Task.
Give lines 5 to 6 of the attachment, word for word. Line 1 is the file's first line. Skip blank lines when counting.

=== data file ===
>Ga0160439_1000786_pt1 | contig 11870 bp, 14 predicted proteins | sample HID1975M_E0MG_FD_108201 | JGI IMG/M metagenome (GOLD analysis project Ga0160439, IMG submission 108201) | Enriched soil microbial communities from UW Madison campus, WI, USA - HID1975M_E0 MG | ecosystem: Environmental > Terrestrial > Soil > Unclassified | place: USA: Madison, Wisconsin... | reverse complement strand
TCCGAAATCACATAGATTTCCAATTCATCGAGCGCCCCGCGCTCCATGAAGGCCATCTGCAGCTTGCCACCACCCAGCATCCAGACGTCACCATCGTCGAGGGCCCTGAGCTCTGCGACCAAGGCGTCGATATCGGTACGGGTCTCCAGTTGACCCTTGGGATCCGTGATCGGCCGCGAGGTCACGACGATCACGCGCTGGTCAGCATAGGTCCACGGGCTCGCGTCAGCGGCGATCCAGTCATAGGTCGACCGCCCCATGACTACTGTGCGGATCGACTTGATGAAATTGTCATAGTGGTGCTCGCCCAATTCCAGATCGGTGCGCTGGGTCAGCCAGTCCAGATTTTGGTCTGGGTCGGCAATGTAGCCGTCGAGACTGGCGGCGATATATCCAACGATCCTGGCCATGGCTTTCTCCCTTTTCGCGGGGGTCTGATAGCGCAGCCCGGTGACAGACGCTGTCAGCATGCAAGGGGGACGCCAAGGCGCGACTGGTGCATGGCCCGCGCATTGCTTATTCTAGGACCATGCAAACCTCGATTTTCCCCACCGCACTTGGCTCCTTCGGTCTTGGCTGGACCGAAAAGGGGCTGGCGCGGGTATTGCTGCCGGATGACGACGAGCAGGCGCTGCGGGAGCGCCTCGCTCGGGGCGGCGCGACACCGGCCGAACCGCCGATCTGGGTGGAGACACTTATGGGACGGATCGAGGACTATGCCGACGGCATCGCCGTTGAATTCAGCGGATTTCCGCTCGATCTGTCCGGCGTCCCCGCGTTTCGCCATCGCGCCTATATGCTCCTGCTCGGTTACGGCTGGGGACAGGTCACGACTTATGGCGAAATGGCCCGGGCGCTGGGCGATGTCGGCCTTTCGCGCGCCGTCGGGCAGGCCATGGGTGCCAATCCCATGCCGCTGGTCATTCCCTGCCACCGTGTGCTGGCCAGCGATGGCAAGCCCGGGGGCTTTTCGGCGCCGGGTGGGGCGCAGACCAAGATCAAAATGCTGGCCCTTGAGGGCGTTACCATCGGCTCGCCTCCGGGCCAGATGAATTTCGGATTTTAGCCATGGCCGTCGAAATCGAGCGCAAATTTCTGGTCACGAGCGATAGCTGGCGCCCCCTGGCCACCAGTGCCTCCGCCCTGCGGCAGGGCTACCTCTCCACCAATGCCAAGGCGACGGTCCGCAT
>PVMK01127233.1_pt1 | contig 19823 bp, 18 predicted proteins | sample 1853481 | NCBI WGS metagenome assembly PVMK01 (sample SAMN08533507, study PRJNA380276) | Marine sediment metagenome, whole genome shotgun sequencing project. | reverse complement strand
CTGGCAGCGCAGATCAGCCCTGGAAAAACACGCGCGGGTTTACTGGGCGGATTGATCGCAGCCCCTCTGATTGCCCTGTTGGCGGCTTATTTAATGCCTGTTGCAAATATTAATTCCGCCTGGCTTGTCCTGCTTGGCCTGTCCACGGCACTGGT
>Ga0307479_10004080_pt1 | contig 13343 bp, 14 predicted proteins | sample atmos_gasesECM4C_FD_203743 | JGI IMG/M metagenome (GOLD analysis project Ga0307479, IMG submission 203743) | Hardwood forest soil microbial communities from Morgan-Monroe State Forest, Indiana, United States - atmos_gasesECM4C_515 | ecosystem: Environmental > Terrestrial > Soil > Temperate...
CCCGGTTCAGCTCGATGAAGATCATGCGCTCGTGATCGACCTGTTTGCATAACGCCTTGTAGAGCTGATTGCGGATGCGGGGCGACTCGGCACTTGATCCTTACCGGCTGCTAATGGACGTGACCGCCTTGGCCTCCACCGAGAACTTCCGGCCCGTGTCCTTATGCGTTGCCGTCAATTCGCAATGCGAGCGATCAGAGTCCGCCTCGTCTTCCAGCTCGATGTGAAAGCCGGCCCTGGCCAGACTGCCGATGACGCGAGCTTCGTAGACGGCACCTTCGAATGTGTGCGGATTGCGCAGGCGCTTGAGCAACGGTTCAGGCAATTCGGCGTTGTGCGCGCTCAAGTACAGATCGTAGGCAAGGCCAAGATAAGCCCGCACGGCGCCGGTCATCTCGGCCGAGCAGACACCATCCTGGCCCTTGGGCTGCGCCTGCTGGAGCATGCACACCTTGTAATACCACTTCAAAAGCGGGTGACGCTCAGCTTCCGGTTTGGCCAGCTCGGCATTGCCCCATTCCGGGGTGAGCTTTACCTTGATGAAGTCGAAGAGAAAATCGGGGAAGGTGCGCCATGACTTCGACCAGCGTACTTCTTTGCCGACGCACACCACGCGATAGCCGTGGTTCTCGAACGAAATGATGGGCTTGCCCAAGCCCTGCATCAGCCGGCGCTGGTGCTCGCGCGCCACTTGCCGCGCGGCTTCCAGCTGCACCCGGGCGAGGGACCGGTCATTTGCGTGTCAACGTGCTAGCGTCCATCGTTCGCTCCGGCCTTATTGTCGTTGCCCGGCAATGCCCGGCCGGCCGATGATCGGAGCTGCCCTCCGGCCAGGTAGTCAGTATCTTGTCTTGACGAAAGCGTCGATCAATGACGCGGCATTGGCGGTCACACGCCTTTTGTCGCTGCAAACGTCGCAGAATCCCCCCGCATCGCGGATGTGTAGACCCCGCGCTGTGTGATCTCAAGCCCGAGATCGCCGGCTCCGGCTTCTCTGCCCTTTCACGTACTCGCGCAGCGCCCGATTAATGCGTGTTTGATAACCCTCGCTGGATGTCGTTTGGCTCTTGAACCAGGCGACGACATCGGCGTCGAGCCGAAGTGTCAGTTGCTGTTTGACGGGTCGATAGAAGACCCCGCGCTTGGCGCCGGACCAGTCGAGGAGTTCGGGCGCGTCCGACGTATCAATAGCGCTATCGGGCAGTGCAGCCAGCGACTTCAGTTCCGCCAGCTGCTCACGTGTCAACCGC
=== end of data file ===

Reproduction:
>Ga0307479_10004080_pt1 | contig 13343 bp, 14 predicted proteins | sample atmos_gasesECM4C_FD_203743 | JGI IMG/M metagenome (GOLD analysis project Ga0307479, IMG submission 203743) | Hardwood forest soil microbial communities from Morgan-Monroe State Forest, Indiana, United States - atmos_gasesECM4C_515 | ecosystem: Environmental > Terrestrial > Soil > Temperate...
CCCGGTTCAGCTCGATGAAGATCATGCGCTCGTGATCGACCTGTTTGCATAACGCCTTGTAGAGCTGATTGCGGATGCGGGGCGACTCGGCACTTGATCCTTACCGGCTGCTAATGGACGTGACCGCCTTGGCCTCCACCGAGAACTTCCGGCCCGTGTCCTTATGCGTTGCCGTCAATTCGCAATGCGAGCGATCAGAGTCCGCCTCGTCTTCCAGCTCGATGTGAAAGCCGGCCCTGGCCAGACTGCCGATGACGCGAGCTTCGTAGACGGCACCTTCGAATGTGTGCGGATTGCGCAGGCGCTTGAGCAACGGTTCAGGCAATTCGGCGTTGTGCGCGCTCAAGTACAGATCGTAGGCAAGGCCAAGATAAGCCCGCACGGCGCCGGTCATCTCGGCCGAGCAGACACCATCCTGGCCCTTGGGCTGCGCCTGCTGGAGCATGCACACCTTGTAATACCACTTCAAAAGCGGGTGACGCTCAGCTTCCGGTTTGGCCAGCTCGGCATTGCCCCATTCCGGGGTGAGCTTTACCTTGATGAAGTCGAAGAGAAAATCGGGGAAGGTGCGCCATGACTTCGACCAGCGTACTTCTTTGCCGACGCACACCACGCGATAGCCGTGGTTCTCGAACGAAATGATGGGCTTGCCCAAGCCCTGCATCAGCCGGCGCTGGTGCTCGCGCGCCACTTGCCGCGCGGCTTCCAGCTGCACCCGGGCGAGGGACCGGTCATTTGCGTGTCAACGTGCTAGCGTCCATCGTTCGCTCCGGCCTTATTGTCGTTGCCCGGCAATGCCCGGCCGGCCGATGATCGGAGCTGCCCTCCGGCCAGGTAGTCAGTATCTTGTCTTGACGAAAGCGTCGATCAATGACGCGGCATTGGCGGTCACACGCCTTTTGTCGCTGCAAACGTCGCAGAATCCCCCCGCATCGCGGATGTGTAGACCCCGCGCTGTGTGATCTCAAGCCCGAGATCGCCGGCTCCGGCTTCTCTGCCCTTTCACGTACTCGCGCAGCGCCCGATTAATGCGTGTTTGATAACCCTCGCTGGATGTCGTTTGGCTCTTGAACCAGGCGACGACATCGGCGTCGAGCCGAAGTGTCAGTTGCTGTTTGACGGGTCGATAGAAGACCCCGCGCTTGGCGCCGGACCAGTCGAGGAGTTCGGGCGCGTCCGACGTATCAATAGCGCTATCGGGCAGTGCAGCCAGCGACTTCAGTTCCGCCAGCTGCTCACGTGTCAACCGC